: a genus of extinct giant pigs (family Entelodontidae) of the Lower Miocene of Nebraska some of which exceed the modern bison in size
borrowed from New Latin, from dino-dino- + -hyus (as in Hippohyus, a pig genus known from Miocene fossils of South Asia, from hippo-hippo- + -hyus, a thematized combining form based on Greek hûs "wild or domestic hog")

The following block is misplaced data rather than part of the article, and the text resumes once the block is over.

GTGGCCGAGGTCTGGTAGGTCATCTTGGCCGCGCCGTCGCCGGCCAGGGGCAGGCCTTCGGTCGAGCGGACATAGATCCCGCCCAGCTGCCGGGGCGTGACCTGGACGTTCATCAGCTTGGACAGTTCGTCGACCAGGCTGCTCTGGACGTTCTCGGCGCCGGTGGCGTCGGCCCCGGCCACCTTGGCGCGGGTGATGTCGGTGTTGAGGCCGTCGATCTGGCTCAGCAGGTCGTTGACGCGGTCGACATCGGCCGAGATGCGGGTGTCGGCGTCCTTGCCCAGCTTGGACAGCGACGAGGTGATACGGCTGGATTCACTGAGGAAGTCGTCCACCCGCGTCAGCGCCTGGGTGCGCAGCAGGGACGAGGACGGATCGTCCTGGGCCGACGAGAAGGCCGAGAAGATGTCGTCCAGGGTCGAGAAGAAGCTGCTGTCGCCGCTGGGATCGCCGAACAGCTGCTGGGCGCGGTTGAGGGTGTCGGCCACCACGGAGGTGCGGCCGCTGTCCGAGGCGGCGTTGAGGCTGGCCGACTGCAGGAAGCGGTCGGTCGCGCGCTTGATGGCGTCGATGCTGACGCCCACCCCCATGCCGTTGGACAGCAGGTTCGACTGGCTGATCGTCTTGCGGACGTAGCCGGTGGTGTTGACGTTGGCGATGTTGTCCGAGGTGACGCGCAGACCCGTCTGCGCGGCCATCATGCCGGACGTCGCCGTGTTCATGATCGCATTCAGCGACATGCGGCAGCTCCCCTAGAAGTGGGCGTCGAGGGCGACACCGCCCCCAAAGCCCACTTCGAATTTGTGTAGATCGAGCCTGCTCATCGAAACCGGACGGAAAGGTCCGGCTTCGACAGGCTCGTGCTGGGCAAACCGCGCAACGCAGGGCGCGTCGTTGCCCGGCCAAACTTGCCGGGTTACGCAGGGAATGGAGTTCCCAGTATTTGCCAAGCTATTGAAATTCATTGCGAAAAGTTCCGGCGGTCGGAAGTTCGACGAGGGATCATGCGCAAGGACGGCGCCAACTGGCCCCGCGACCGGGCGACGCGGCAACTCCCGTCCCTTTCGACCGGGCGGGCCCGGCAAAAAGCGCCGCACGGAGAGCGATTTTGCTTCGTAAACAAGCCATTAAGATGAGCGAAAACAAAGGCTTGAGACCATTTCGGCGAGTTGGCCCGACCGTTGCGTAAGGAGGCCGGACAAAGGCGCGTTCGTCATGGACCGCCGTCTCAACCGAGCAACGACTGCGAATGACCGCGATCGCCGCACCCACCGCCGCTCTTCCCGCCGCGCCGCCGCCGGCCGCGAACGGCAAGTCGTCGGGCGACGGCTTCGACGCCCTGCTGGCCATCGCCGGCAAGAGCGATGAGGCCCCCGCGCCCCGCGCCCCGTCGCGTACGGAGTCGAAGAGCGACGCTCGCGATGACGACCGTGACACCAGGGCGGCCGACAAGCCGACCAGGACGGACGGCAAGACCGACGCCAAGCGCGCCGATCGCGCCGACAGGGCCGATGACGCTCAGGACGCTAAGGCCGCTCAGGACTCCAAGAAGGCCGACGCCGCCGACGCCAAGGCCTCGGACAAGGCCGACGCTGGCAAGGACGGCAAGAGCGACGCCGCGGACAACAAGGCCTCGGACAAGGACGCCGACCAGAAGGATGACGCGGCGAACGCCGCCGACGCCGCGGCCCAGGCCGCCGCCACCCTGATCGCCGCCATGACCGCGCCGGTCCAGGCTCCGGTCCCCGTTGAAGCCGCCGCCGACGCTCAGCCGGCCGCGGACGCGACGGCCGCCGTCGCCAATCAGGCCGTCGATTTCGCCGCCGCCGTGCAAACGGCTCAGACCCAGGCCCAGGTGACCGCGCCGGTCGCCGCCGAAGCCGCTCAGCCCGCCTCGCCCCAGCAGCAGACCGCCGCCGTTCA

Name introduced by the American paleontologist Olof August Peterson (1865-1933) in Science, New Series, vol. 22, No. 570 (December 1, 1905), p. 719, in a letter to the journal entitled "A correction of the generic name (Dinochœrus) given to certain fossil remains from the Loup Fork Miocene of Nebraska." In the letter Peterson proposes Dinohyus as a replacement for the name Dinochœrus, which he had given to the animal in an earlier issue (vol. 22, no. 555, August 18, 1905, pp. 211-12), on the grounds that Dinochœrus had already been employed taxonomically. According to the letter, the name Dinohyus had originally occurred to him, but he acceded to the suggestion of William J. Holland (the director of the Carnegie Museum of Natural History in Pittsburgh) that Dinochœrus would be preferable. Holland was unaware at the time that Dinochœrus was occupied. Peterson gave the animal the specific epithet hollandi in honor of Holland.
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